During his four years away from England, the Gentleman’s Magazine and other English newspapers listed George Whitefield as having died.[xlviii] He changed so many lives that even the English upper classes began to give Whitefield a hearing. Lord Bolingbroke, after hearing Whitefield at Lady Huntington’s place, wrote: “Mr Whitefield is the most extraordinary man of our times. He has the most commanding eloquence I ever heard in any person…”[xlix] One Anglican minister claimed that Whitefield had set England on fire with the devil’s flames. Whitefield countered. “It is not a fire of the Devil’s kindling, but a holy fire that has proceeded from the Holy and blessed Spirit. Oh, that such a fire may not only be kindled, but blow up into a flame all England, and all the world over!”[l]
Dying at 55, Whitefield had been used to set many people on fire with love for Christ. He memorably prayed: “O that I could do more for Him! O that I was a flame of pure and holy fire, and had a thousand lives to spend in the dear Redeemer’s Service.”[li] Whitefield was passionate about awakening to the new birth. We in Canada also need to wake up to the fire of Christ. We too need to recapture the priority of the new birth. Have you, like Whitefield, awoken yet to the new birth?
[i] Kidd, p. 249.
[ii] Dan Nelson, A Burning and Shining Light: The Testimony and Witness of George Whitefield (LifeSong Publishers, Somis, CA, 2017), p. 255 “The origin of evangelical Christianity is traced back to the influence of the awakening movements.”; p. 256 “Many of today’s Christians, especially those who think of themselves as ‘born again’, are his theological heirs.” (Cashin, Preface I)
[iii]Nelson, p. 174
[iv]Nelson, p. 41.
[v] George Whitefield, The Works of the Reverend George Whitefield (Edinburgh and London: Dilly, 1771), pp. 18,19.
[vi] Nelson, p. 42.
[vii] Kidd, p. 263.
[viii] Arnold A Dallimore, George Whitefield: God’s Anointed Servant for the Great Revival of the Eighteenth Century (Crossway Books, Good News Publishers, Wheaton, Illinois, 1990), p. 15.; Nelson, p. 46.
[ix] Kidd, p. 259.
[x] Dallimore, p. 160.
[xi] Thomas S Kidd, George Whitfield: America’s Spiritual Founding Father (Yale University Press, New Haven, 2014), p. 15.
[xii] Nelson, p. 31.
[xiii] Dallimore, p. 29.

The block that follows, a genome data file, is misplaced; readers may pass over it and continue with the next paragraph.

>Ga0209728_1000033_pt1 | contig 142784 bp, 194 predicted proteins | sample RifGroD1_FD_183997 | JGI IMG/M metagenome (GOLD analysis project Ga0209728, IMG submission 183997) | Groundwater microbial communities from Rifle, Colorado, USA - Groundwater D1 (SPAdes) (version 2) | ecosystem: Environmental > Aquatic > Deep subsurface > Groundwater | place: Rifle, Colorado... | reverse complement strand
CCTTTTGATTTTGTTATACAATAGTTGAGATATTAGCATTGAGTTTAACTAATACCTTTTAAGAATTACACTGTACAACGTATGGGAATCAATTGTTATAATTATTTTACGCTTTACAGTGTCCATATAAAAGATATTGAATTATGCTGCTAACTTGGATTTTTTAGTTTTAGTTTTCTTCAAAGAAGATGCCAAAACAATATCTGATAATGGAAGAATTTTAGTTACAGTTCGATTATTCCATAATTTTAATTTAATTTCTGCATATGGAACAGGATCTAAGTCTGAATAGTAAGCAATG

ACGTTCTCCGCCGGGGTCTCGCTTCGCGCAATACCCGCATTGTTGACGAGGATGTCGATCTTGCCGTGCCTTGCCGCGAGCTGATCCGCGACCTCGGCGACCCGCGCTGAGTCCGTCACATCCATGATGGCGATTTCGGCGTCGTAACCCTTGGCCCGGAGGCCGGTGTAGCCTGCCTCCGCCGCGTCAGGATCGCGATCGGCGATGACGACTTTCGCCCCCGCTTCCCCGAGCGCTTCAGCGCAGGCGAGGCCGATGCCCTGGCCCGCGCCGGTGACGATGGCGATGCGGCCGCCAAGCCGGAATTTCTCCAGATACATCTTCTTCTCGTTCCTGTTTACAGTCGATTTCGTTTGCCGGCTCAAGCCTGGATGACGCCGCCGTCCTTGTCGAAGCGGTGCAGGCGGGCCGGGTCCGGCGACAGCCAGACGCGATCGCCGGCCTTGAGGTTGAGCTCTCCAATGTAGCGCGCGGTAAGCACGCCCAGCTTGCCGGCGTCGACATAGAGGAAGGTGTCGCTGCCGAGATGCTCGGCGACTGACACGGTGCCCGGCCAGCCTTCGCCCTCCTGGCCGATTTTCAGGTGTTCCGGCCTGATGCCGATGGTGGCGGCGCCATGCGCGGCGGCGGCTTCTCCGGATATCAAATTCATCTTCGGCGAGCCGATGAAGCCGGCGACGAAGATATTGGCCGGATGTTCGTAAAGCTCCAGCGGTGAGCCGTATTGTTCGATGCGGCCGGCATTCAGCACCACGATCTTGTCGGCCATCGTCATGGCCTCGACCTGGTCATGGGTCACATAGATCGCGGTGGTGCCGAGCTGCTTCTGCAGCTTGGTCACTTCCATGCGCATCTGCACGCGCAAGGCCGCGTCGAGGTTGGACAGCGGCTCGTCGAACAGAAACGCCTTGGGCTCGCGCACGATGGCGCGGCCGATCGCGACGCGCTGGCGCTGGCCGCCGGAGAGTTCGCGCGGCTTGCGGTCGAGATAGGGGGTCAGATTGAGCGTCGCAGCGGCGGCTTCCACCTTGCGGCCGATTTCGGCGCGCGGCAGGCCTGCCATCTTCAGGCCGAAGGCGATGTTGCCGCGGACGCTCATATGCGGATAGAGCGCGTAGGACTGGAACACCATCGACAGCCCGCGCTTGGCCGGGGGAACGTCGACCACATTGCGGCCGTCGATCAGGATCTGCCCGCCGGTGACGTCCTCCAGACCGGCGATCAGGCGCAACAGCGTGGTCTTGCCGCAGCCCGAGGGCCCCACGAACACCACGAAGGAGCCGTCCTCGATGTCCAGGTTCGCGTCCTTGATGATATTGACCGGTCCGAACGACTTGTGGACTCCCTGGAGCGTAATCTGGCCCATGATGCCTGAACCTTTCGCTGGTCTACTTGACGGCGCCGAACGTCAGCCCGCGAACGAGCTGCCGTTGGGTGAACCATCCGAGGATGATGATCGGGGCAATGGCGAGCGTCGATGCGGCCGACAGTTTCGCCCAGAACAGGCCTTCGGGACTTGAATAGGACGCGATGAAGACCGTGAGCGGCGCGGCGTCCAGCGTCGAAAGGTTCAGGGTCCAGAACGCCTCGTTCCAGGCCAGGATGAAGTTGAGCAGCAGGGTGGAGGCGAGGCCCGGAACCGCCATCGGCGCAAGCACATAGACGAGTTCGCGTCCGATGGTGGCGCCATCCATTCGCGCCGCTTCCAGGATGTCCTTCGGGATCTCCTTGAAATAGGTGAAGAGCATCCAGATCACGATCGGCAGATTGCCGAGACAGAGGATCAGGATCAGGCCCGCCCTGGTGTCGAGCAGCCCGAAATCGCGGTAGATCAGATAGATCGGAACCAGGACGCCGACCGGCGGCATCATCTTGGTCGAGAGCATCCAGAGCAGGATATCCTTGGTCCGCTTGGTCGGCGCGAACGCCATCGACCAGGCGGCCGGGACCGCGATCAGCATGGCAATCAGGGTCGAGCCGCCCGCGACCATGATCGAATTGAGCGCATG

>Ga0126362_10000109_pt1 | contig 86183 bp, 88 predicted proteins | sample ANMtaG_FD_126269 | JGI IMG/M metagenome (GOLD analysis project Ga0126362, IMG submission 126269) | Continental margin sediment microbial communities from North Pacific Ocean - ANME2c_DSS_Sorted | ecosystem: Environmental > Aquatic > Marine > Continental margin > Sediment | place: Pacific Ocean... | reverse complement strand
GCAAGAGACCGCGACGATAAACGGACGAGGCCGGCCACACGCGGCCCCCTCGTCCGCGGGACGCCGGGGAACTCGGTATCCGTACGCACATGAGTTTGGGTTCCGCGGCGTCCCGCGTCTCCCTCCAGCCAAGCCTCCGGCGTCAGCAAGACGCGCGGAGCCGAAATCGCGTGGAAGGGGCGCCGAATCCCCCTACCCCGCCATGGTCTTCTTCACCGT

[xiv] Dallimore, George Whitefield: God’s Anointed Servant for the Great Revival of the Eighteenth Century, P. 16.
[xv] Kidd, p. 21.
[xvi] Dallimore, p. 27.
[xvii] Dallimore, p.26 Because Charles Wesley only lasted seven months at Savannah, Georgia, his brother John invited George Whitefield to leave Oxford and join him in Georgia.
[xviii] Whitefield, Life & Times, p. 114; Dallimore, p. 29.
[xix] Kidd, p. 46.
[xx] Nelson, p. 262 “Both Billy Sunday and Billy Graham followed in Whitefield’s footsteps when they made use of tents, athletic stadiums, and other large venues for their meetings.”
[xxi] Nelson, p. 48.
[xxii] Kidd, p. 68.; Nelson, p. 65.
[xxiii] Dallimore, p. 136.
[xxiv] Dallimore, p. 30.
[xxv] Dallimore, p. 36.
[xxvi] Dallimore, p. 66.
[xxvii] Kidd, p. 255.
[xxviii] Kidd, p. 1-2.
[xxix] Kidd, p. 260.est
[xxx] Dallimore, p. 8.
[xxxi] Nelson, 49, 80. The orphanage was Charles Wesley’s idea.
[xxxii] Dallimore, p. 77.
[xxxiii] Kidd, p. 85.
[xxxiv] Rick Kennedy, “Did George Whitefield Serve Two Masters?”, February 22nd 2019, https://www.christianitytoday.com/ct/2019/february-web-only/george-whitefield-peter-choi-evangelist-god-empire.html
“On the campus of the University of Pennsylvania, there sits a statue of one of the school’s co-founders: George Whitefield, the 18th-century British evangelist and hero of the Great Awakening. Underneath it, one finds a quote from Benjamin Franklin, the school’s other co-founder (and Whitefield’s longtime friend): “I knew him intimately upwards of thirty years. His integrity, disinterestedness and indefatigable zeal in prosecuting every good work I have never seen equaled and shall never see equaled.” (accessed March 9th 2019)
[xxxv] Dallimore, p. 76.
[xxxvi] Kidd, p. 118, Regarding Commissary Garden, Whitefield commented :”Had an infernal spirit been sent to draw my picture, I think it scarcely possible that he could have painted me in more horrid colours.” (Whitfield, Journal, Georgia to Falmouth, 4-7).
[xxxvii] Dallimore, p. 83.
[xxxviii] Kidd, p. 185.
[xxxix] Kidd, p. 223.
[xl]Nelson, p. 18, 204, “At four years of age, he had a bout with the measles, leaving him with one eye dark blue and causing a squint.”
[xli] Kidd, p.18.
[xlii] Kidd, p. 116.
[xliii] Kidd, p. 117.
[xliv] Kidd, p. 115.
[xlv] Kidd, p. 125.
[xlvi]Nelson, p. 14.
[xlvii] Nelson, p. 210.
[xlviii] Dallimore, P. 152.
[xlix] Dallimore, p.159, Lord Bolingbroke, after hearing Whitefield at Lady Huntington’s place, wrote: “…his abilities are very considerable —his zeal unquenchable and his piety and excellence genuine…”
[l] Kidd, p. 66, 68.
[li] Dallimore, p. 149.